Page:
Quartz Daily Brief—Europe and Africa edition—LinkedIn disappoints, Coke’s European maneuvers, Spotify’s resilience, frightening sweaters

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What to watch for today and this weekend

Japan sits down with the IMF. The government attends a conference in Tokyo along with officials from the International Monetary Fund, which could get a bit awkward: The IMF recently warned prime minister Shinzo Abe that his “economic recovery was fragile and facing substantial risks.”

US energy companies struggle with cheap oil. Analysts expect lower quarterly revenues for Exxon Mobil and Chevron, due to low oil prices. The share prices of both companies have tumbled significantly this year.

The United Arab Emirates deregulates gasoline. On Saturday (Aug. 1), the UAE will be the first country in the Persian Gulf to remove transport-fuel subsidies. Prices are expected to jump, but the government says it will prevent inflation by clamping down on the prices of other consumer goods.

Puerto Rico’s debt payments are due. The US territory must deliver $58 million in so-called “moral obligation” bond payments on Saturday, but recent statements from government officials suggest that may not happen. Analysts say default could lead to a financial crisis (paywall) on the island.

While you were sleeping

LinkedIn’s earnings failed to impress. The company behind the social networking site for professionals reported a second-quarter net loss of $67.7 million, from a loss of $1 million a year earlier, despite a 33% rise in revenue. The loss, in part caused by LinkedIn’s acquisitions spree, turned off investors; the stock fell by 3.9%.

European Coca-Cola bottlers are in advanced merger talks. A merger between two independent bottlers and one Coca-Cola-owned business could increase efficiency and reduce costs for the fizzy drinks maker, according to the Wall Street Journal (paywall). Falling soda sales have prompted the beverage giant to offer new healthier options, which comes at a cost to smaller bottlers.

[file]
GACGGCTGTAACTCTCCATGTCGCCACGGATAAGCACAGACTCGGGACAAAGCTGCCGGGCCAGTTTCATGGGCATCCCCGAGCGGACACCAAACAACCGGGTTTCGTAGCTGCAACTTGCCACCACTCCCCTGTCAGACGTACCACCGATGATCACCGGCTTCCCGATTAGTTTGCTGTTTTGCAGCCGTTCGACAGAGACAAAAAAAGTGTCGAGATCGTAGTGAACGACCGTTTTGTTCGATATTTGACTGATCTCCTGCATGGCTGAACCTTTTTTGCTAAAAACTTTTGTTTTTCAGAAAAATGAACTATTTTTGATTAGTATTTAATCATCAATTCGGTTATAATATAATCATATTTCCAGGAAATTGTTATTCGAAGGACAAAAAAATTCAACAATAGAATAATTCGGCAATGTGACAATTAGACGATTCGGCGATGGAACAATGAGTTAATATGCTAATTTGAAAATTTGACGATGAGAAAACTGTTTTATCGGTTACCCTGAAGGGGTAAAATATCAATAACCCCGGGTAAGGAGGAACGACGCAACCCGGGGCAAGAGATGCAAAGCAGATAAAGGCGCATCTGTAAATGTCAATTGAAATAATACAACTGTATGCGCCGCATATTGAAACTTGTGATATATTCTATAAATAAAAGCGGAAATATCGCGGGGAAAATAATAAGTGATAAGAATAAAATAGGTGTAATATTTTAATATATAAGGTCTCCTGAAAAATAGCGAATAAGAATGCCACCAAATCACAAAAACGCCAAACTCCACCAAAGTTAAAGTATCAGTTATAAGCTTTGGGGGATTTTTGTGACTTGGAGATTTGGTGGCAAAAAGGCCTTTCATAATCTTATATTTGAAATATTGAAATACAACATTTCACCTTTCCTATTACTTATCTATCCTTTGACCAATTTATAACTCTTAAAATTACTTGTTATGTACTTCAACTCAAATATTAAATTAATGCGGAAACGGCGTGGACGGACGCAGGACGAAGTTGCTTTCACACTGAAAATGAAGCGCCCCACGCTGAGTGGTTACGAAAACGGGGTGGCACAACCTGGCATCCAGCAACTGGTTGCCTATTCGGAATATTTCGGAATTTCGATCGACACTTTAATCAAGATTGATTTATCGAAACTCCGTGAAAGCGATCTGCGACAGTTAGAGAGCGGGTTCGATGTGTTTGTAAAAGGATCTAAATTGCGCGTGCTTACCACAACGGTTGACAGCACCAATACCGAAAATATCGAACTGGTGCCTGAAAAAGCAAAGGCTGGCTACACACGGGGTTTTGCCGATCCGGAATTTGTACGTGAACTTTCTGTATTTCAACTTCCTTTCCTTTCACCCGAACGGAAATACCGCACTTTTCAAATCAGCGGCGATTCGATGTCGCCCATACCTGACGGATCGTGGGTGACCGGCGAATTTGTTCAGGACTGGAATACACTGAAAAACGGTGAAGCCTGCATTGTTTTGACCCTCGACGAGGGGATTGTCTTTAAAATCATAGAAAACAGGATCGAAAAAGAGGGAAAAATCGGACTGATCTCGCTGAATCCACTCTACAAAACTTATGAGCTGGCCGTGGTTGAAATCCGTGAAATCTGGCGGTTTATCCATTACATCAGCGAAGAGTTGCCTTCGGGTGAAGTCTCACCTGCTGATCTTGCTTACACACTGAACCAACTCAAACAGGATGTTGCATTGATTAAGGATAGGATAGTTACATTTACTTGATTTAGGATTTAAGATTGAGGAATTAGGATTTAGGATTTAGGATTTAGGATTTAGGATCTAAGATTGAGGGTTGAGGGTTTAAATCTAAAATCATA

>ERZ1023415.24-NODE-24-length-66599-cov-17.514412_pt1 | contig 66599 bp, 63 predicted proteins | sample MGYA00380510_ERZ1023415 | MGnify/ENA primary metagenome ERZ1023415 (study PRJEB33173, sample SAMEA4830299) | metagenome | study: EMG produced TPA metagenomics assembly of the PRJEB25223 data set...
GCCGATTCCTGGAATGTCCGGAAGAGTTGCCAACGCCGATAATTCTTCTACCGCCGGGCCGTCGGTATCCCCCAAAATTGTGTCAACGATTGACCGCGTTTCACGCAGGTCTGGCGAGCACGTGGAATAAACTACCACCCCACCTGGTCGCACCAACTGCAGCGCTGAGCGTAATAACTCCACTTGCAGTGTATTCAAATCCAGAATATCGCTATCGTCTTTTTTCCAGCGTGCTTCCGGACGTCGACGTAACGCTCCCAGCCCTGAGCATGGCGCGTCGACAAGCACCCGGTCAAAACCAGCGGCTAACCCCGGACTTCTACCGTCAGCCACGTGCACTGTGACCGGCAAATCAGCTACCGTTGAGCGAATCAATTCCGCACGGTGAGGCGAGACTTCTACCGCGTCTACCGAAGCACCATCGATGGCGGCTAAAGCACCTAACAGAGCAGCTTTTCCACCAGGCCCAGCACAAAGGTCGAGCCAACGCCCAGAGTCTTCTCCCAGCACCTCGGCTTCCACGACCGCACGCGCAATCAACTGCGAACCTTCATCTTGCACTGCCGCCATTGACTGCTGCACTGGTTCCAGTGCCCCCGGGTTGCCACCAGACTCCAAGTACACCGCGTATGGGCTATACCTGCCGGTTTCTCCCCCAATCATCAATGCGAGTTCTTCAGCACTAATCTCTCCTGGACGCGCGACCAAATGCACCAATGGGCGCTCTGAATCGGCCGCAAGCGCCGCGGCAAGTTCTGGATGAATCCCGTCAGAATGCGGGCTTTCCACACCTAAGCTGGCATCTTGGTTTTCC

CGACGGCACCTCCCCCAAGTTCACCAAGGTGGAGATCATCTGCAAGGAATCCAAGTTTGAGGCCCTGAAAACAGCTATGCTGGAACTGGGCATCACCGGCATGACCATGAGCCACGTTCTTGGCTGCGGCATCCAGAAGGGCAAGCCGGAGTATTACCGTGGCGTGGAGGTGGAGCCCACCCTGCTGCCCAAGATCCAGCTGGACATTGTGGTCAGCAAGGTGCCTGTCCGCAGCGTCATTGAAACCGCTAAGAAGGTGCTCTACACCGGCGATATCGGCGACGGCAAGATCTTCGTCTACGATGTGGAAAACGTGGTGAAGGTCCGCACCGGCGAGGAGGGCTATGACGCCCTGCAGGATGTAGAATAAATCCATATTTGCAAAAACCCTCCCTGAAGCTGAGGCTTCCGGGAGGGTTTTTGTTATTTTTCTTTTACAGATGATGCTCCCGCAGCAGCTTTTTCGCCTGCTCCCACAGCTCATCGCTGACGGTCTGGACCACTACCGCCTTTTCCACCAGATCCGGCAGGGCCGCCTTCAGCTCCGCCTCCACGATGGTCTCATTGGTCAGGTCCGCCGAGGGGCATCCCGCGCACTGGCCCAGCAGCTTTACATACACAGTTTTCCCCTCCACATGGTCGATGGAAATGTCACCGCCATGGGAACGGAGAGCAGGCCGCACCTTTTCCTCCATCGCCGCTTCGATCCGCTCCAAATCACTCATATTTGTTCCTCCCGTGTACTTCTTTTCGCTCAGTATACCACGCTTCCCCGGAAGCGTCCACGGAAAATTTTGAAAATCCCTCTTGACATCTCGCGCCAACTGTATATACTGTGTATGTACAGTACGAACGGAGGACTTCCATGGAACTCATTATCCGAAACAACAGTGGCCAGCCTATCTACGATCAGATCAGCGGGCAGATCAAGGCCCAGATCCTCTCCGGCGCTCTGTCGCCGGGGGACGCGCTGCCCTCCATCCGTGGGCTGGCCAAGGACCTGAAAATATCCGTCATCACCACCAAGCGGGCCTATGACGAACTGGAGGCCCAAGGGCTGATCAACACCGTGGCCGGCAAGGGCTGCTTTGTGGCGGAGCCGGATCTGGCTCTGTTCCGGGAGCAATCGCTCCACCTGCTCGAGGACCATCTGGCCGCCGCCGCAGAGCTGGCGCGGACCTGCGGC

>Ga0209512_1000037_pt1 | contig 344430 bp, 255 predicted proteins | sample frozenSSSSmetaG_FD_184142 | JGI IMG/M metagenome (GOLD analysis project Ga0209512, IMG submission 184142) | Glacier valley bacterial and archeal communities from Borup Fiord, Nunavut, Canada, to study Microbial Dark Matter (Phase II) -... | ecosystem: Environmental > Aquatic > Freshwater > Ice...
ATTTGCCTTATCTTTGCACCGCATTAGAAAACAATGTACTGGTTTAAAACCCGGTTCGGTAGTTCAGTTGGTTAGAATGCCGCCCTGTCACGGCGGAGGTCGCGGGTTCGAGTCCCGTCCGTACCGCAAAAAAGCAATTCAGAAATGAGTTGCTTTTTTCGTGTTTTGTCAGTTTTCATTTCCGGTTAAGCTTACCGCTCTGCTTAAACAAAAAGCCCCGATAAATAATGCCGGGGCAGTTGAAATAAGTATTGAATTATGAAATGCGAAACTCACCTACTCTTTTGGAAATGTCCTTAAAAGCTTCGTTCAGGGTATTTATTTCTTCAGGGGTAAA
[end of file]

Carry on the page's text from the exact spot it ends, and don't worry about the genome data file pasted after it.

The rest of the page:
US economic growth missed expectations. Second-quarter GDP rose 2.3% from a year earlier, due mostly to a rise in exports and consumer spending. That was slightly lower than the 2.7% rate analysts expected, but was an improvement over the economy’s first-quarter slip.

Japan’s consumer prices crept upwards. Excluding food, they increased by 0.1% in June from a year earlier, despite a 2% drop in household spending. The 14th drop in 15 months presents a challenge to the central bank’s attempts to raise inflation levels to 2%; Japan’s jobless rate also ticked up in June from a multi-year low in May (paywall).

Taiwan’s GDP growth hit a three-year low. Second-quarter economic growth fell to just 0.6% from a year earlier, far below expectations of a 2.6% increase, and lower also than first-quarter growth. That drop was triggered by a manufacturing slowdown, as well as falling demand for electricity and gas.

Facebook unveiled its flying internet drone. The unmanned aircraft called Aquila is part of the social network’s elaborate plan to provide internet connectivity from the skies. Construction of the drone is complete, and Facebook will undertake a test flight in the US in the coming months.

Quartz obsession interlude

Dan Frommer on Spotify’s resilience after the debut of Apple Music. “So far, two things are clear: Apple Music was a bit rushed, and Spotify, the leading independent streaming service, is doing just fine… Of course, nobody knows the longer-term impact Apple Music will have on Spotify or the streaming market. Apple has more money, but Spotify may be too big to squash.” Read more here.

Matters of debate

Warren Buffett is a feminist hero. He quietly funded a birth control revolution in the US.

Retire early, but don’t leave the working world completely. You’ll be happier if you remain working a little.

The US should treat all criminals like white-collar criminals. Job training and shorter sentences result in less recidivism.

US professional soccer is a retirement home for European stars. Call it the Beckham effect.

Black lives and lion lives both matter. They have one thing in common: They are denigrated by the wealthy.

Surprising discoveries

“Angry Birds” is still the most-purchased iOS app. It has topped Apple’s daily list of paid apps a record 311 times.

Uber complaints are increasingly handled in the Philippines. That’s a turnaround for a company that once took pride in having locals respond to issues.

Swedes have been calling the police to report ugly sweaters. The government is cracking down on silly emergency calls.

The end of invasive colonoscopies may be near. Scientists are developing x-ray pills that can be swallowed, instead.

Your typing tempo is a dead giveaway. It creates a unique profile based on your keystroke patterns.

Our best wishes for a productive day. Please send any news, comments, ugly sweaters, and keystroke scramblers to You can follow us on Twitter for updates throughout the day.

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